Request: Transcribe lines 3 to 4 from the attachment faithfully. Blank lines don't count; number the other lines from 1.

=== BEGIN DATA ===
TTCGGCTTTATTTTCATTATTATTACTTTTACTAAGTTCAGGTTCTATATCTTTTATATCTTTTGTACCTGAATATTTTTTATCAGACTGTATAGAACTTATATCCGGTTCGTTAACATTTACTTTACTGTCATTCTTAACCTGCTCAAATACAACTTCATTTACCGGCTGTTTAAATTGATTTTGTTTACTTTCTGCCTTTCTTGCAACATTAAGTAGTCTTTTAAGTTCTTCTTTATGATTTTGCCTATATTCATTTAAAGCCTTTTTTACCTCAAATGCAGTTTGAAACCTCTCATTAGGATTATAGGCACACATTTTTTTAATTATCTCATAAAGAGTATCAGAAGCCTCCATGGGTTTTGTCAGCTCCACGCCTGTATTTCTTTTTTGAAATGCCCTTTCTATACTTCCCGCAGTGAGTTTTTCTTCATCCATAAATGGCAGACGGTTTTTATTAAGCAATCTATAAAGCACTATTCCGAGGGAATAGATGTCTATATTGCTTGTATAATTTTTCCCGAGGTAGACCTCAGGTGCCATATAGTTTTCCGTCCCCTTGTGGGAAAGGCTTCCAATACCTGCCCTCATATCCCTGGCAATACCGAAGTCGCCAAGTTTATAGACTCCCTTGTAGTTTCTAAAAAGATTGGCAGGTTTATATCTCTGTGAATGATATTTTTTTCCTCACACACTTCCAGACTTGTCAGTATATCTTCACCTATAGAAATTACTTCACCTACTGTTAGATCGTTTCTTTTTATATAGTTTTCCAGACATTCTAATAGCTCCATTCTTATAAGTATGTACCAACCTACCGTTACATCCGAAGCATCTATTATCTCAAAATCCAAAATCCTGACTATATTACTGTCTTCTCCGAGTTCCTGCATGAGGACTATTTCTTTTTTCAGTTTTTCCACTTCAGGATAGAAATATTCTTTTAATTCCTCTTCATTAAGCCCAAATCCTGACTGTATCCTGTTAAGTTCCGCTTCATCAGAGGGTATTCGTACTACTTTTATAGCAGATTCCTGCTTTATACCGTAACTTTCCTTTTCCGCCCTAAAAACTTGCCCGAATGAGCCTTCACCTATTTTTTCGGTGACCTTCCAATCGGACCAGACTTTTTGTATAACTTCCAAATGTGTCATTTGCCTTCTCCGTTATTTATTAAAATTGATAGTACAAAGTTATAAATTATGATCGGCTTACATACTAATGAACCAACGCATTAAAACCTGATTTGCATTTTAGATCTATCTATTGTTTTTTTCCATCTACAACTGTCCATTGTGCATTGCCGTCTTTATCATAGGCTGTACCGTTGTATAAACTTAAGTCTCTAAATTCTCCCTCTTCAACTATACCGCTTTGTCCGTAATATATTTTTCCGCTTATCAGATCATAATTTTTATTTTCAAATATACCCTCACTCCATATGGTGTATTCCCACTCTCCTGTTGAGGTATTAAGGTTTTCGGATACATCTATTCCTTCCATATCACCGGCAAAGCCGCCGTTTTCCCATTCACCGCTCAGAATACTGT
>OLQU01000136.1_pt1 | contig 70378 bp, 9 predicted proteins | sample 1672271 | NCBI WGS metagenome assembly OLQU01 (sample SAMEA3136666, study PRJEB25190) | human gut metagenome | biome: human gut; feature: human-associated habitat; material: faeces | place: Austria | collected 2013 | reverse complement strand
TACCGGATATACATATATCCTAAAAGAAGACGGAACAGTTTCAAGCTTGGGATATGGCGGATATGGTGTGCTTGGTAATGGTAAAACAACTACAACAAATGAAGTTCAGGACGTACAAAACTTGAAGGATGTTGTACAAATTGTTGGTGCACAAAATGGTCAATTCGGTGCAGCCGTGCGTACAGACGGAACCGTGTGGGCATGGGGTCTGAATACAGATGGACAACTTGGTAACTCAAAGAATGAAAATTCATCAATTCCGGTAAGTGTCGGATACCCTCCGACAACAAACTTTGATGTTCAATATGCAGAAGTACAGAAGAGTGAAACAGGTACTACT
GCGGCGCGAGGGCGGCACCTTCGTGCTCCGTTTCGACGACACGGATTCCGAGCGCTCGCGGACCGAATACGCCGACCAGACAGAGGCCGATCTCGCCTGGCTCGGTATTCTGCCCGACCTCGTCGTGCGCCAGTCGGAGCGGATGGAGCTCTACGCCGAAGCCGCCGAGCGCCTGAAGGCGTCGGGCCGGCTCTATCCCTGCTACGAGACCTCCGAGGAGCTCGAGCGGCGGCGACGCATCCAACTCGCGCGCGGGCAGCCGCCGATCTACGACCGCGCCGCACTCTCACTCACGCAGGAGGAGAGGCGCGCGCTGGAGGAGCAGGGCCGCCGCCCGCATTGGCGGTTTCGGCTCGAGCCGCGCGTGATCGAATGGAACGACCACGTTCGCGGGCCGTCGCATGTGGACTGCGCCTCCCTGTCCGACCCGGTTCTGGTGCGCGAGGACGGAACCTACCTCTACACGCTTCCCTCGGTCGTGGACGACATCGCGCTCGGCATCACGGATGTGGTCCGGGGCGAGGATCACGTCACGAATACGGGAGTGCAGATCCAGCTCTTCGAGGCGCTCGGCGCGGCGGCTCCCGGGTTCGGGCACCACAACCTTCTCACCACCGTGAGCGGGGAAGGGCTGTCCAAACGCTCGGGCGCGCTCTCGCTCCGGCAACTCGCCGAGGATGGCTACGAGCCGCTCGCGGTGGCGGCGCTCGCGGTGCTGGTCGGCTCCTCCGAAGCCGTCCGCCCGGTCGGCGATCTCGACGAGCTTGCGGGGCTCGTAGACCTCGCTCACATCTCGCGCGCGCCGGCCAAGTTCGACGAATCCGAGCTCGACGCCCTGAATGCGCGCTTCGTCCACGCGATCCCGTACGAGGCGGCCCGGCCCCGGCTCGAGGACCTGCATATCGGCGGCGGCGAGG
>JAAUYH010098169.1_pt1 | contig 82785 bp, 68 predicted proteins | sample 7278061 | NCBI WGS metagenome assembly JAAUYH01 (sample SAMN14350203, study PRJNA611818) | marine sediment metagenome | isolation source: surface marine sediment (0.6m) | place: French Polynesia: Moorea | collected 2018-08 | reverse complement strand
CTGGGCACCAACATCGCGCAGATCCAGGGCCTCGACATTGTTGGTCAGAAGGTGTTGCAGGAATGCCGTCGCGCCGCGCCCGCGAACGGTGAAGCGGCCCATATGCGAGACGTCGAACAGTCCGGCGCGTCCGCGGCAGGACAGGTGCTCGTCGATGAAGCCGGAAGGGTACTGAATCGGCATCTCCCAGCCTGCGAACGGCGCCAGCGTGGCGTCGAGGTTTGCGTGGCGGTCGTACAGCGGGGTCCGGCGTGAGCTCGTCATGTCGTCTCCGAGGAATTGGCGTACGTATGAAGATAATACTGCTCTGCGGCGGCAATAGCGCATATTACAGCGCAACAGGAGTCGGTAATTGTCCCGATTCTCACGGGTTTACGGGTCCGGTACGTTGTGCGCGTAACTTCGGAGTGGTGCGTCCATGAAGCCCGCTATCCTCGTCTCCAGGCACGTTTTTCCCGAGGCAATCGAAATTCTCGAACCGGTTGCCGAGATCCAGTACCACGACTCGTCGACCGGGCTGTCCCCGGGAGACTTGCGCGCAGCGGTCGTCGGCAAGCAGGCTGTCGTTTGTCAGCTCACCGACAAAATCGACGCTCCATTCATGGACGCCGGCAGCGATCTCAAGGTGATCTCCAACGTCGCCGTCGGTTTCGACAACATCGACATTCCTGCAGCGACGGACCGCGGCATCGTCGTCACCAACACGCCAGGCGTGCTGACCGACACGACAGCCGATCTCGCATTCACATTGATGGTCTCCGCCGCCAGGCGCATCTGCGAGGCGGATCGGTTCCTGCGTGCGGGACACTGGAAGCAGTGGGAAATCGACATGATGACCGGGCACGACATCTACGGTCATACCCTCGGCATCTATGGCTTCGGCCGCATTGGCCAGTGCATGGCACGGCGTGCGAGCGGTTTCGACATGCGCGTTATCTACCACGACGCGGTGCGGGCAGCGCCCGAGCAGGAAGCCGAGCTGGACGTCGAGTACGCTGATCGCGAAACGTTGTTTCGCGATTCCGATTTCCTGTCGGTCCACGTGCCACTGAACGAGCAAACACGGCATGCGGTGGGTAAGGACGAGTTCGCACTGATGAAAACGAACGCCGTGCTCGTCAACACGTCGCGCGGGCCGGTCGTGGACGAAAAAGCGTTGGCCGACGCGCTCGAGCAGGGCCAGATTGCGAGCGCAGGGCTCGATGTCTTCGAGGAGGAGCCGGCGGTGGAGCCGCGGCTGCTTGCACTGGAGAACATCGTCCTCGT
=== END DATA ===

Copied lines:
TACCGGATATACATATATCCTAAAAGAAGACGGAACAGTTTCAAGCTTGGGATATGGCGGATATGGTGTGCTTGGTAATGGTAAAACAACTACAACAAATGAAGTTCAGGACGTACAAAACTTGAAGGATGTTGTACAAATTGTTGGTGCACAAAATGGTCAATTCGGTGCAGCCGTGCGTACAGACGGAACCGTGTGGGCATGGGGTCTGAATACAGATGGACAACTTGGTAACTCAAAGAATGAAAATTCATCAATTCCGGTAAGTGTCGGATACCCTCCGACAACAAACTTTGATGTTCAATATGCAGAAGTACAGAAGAGTGAAACAGGTACTACT
GCGGCGCGAGGGCGGCACCTTCGTGCTCCGTTTCGACGACACGGATTCCGAGCGCTCGCGGACCGAATACGCCGACCAGACAGAGGCCGATCTCGCCTGGCTCGGTATTCTGCCCGACCTCGTCGTGCGCCAGTCGGAGCGGATGGAGCTCTACGCCGAAGCCGCCGAGCGCCTGAAGGCGTCGGGCCGGCTCTATCCCTGCTACGAGACCTCCGAGGAGCTCGAGCGGCGGCGACGCATCCAACTCGCGCGCGGGCAGCCGCCGATCTACGACCGCGCCGCACTCTCACTCACGCAGGAGGAGAGGCGCGCGCTGGAGGAGCAGGGCCGCCGCCCGCATTGGCGGTTTCGGCTCGAGCCGCGCGTGATCGAATGGAACGACCACGTTCGCGGGCCGTCGCATGTGGACTGCGCCTCCCTGTCCGACCCGGTTCTGGTGCGCGAGGACGGAACCTACCTCTACACGCTTCCCTCGGTCGTGGACGACATCGCGCTCGGCATCACGGATGTGGTCCGGGGCGAGGATCACGTCACGAATACGGGAGTGCAGATCCAGCTCTTCGAGGCGCTCGGCGCGGCGGCTCCCGGGTTCGGGCACCACAACCTTCTCACCACCGTGAGCGGGGAAGGGCTGTCCAAACGCTCGGGCGCGCTCTCGCTCCGGCAACTCGCCGAGGATGGCTACGAGCCGCTCGCGGTGGCGGCGCTCGCGGTGCTGGTCGGCTCCTCCGAAGCCGTCCGCCCGGTCGGCGATCTCGACGAGCTTGCGGGGCTCGTAGACCTCGCTCACATCTCGCGCGCGCCGGCCAAGTTCGACGAATCCGAGCTCGACGCCCTGAATGCGCGCTTCGTCCACGCGATCCCGTACGAGGCGGCCCGGCCCCGGCTCGAGGACCTGCATATCGGCGGCGGCGAGG